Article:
Deep South's response to a lynching apology
The Senate's gesture fits a larger pattern of attempts at reckoning - but to many, it comes too late.
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The move is likely to help focus debate in a country still struggling with the aftermath of slavery.Skip to next paragraph
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"America's racial experience is like a death in the family: The first thing that happens in the process is denial, then anger, then grief, and, finally, healing," says Mr. Akers. "And we've still got parts of the country in denial, some that are angry, some that are grieving, and some that have looked the beast firmly in the eye and experienced the healing."
Still, in all the emotionalism over the apology, some worry that it will just divert attention from the living legacies of racism. "I'm suspicious of government apologies," says Jonathan Markovitz, a sociologist and author of "Legacies of Lynching." "There's a way where you can pay attention to something and empty it of meaning. What defined lynching is it was a method of terrorism that worked to preserve racial stratification, and in many ways those structures of inequality are still in place."
Nathan Davis, a black septuagenarian who lived through the Jim Crow era, sees the apology as a selfish flourish to appease Washington's guilt - serving to fan the flames of racial discontent, not cool them. As someone who once feared white-mob rule, Mr. Davis says today's morbid fascination with lynching is counterproductive, drawing attention to the horrors of the past instead of the distance the country has since come.
"What's done is done, ain't nothing changing it now," he says, sitting in the shade of a tree less than a mile from where John Richards was lynched. "They lynched blacks, whites, everybody, if they didn't do what they said. The people they're apologizing to are dead and gone. It was a different time, and it needs to be left where it is."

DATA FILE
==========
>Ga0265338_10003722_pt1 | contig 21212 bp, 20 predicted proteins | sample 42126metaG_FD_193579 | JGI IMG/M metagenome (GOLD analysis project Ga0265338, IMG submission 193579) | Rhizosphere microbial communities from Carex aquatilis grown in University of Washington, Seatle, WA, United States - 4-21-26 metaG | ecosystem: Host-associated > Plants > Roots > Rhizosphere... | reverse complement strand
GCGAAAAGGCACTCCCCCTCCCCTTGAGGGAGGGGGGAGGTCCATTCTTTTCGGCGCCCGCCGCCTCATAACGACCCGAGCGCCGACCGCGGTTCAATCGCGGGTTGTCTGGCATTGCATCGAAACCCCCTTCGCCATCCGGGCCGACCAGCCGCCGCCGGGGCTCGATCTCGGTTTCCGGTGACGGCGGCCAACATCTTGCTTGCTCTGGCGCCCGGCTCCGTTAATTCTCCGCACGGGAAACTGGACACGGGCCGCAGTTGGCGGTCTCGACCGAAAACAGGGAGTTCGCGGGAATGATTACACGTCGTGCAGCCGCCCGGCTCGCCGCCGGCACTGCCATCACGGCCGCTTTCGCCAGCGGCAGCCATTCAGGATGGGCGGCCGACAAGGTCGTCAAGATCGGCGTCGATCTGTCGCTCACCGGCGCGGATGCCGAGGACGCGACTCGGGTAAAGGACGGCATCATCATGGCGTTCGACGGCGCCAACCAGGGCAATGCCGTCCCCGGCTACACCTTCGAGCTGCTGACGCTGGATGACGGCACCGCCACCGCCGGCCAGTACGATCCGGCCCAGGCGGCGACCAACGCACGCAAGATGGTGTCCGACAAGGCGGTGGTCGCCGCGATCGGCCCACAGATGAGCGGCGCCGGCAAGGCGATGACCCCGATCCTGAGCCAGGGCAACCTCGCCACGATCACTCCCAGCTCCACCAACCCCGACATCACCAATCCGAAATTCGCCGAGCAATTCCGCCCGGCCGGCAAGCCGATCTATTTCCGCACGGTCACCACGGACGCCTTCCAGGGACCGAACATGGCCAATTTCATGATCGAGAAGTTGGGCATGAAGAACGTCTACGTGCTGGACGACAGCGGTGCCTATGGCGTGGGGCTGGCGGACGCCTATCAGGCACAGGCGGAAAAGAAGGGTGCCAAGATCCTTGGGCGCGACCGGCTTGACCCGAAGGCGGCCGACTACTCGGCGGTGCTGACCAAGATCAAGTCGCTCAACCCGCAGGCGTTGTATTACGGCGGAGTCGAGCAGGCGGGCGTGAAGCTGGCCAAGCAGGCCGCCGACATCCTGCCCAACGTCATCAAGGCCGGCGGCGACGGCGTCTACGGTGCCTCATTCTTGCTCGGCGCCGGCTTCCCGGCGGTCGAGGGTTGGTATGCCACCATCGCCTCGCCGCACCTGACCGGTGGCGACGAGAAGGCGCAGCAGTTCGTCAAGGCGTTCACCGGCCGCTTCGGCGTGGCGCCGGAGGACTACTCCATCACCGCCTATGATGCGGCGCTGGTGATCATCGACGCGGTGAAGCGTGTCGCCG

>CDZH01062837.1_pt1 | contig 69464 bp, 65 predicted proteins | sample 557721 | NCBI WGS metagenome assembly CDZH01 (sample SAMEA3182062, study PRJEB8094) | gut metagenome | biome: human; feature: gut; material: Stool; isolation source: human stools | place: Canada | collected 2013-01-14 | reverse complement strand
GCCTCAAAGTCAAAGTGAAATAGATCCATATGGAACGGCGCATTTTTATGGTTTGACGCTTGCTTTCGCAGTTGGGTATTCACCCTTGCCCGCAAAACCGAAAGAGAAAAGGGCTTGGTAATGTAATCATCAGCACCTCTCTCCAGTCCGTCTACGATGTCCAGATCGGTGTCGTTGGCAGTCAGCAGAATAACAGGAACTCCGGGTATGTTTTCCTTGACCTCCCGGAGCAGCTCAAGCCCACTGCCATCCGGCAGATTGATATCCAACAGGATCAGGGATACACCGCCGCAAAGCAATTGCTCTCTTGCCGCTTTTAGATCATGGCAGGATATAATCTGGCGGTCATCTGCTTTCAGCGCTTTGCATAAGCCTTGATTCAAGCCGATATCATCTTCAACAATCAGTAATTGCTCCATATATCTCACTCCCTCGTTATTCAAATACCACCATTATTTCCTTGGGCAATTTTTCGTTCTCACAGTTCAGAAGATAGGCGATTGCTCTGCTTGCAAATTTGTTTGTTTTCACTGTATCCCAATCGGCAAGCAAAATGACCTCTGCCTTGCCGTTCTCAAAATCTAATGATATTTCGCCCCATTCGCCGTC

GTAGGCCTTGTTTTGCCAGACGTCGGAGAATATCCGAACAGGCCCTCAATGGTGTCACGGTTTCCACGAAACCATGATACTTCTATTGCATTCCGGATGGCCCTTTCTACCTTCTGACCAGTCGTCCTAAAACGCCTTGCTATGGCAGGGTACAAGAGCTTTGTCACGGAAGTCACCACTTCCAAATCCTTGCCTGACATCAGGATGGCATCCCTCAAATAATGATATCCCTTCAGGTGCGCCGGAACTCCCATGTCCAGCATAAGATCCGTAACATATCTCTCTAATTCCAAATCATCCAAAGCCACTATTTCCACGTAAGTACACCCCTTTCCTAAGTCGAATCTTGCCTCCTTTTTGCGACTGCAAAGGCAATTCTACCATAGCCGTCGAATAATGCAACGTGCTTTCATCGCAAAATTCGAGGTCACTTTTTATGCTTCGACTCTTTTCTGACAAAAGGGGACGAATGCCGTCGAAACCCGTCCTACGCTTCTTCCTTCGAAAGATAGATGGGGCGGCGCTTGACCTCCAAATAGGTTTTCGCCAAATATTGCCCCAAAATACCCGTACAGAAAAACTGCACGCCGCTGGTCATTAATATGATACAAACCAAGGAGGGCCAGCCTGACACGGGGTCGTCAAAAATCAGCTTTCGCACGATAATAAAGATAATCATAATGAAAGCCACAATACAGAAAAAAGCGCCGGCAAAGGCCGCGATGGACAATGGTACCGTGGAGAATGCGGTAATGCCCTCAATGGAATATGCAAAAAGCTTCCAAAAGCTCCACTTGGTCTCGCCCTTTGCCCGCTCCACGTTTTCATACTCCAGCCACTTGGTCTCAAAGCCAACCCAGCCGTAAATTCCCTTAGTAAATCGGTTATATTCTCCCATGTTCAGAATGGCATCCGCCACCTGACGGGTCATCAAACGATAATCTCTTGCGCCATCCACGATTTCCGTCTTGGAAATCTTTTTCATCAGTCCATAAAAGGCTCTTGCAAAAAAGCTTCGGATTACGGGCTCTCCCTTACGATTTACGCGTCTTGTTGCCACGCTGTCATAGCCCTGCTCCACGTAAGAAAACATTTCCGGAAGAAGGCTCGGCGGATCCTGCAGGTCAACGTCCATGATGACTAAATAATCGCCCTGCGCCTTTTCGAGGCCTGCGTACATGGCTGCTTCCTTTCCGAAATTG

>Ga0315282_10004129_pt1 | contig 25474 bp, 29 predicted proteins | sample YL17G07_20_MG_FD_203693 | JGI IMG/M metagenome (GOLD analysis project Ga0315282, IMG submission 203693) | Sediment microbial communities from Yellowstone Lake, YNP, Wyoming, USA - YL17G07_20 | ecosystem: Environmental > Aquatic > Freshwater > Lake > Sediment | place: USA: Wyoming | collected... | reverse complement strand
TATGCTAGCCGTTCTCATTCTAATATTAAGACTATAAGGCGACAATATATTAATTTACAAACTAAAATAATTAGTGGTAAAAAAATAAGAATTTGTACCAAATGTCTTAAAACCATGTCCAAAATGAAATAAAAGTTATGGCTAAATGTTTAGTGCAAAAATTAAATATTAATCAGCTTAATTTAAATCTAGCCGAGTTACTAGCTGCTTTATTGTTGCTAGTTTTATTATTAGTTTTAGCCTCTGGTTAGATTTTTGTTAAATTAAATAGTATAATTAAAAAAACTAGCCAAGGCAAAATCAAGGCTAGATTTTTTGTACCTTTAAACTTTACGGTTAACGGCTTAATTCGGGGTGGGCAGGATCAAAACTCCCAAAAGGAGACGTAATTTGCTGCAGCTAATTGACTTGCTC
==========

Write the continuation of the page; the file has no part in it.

Carolyn Creech, who grew up and still lives in the black section of Clayton, N.C., says her great-great-grandmother told her father stories about the injustices blacks experienced. To her, the Senate's apology falls flat - especially since racial injustices still prevail.
Instead of eradicating racial stratification, the powers-that-be, she says, have simply institutionalized such tactics. Her proof: Everything from the predominance of black men in prison to the refusal of the town to put a proper railroad- crossing guard next to the black neighborhood.
"I won't accept their apology," she says. "What they used to do with a rope, today they do with a paper and pencil."
While generations retell the apocryphal tales of enslavement and prejudice, many blacks have experienced the prospect of mob justice. When Clarence Mason was working in Kentucky in 1975, locals would tell him: "Whatever you do, don't go out at night by yourself - they might get you."
"It's too late to apologize," the Clayton, N.C., resident says. "If they wanted to do something about it, then they should have done it when it was happening - not all these years later."
Still, he sees hope in how Americans today react to overt racism, pointing to the atonement and self-evaluation that the town of Jasper, Texas, went through after a black man was dragged to death there in 1998. That kind of community outrage also happened when several burnt crosses were discovered in Durham, N.C., last month. "These days, communities rise up against injustice - and that's how things change."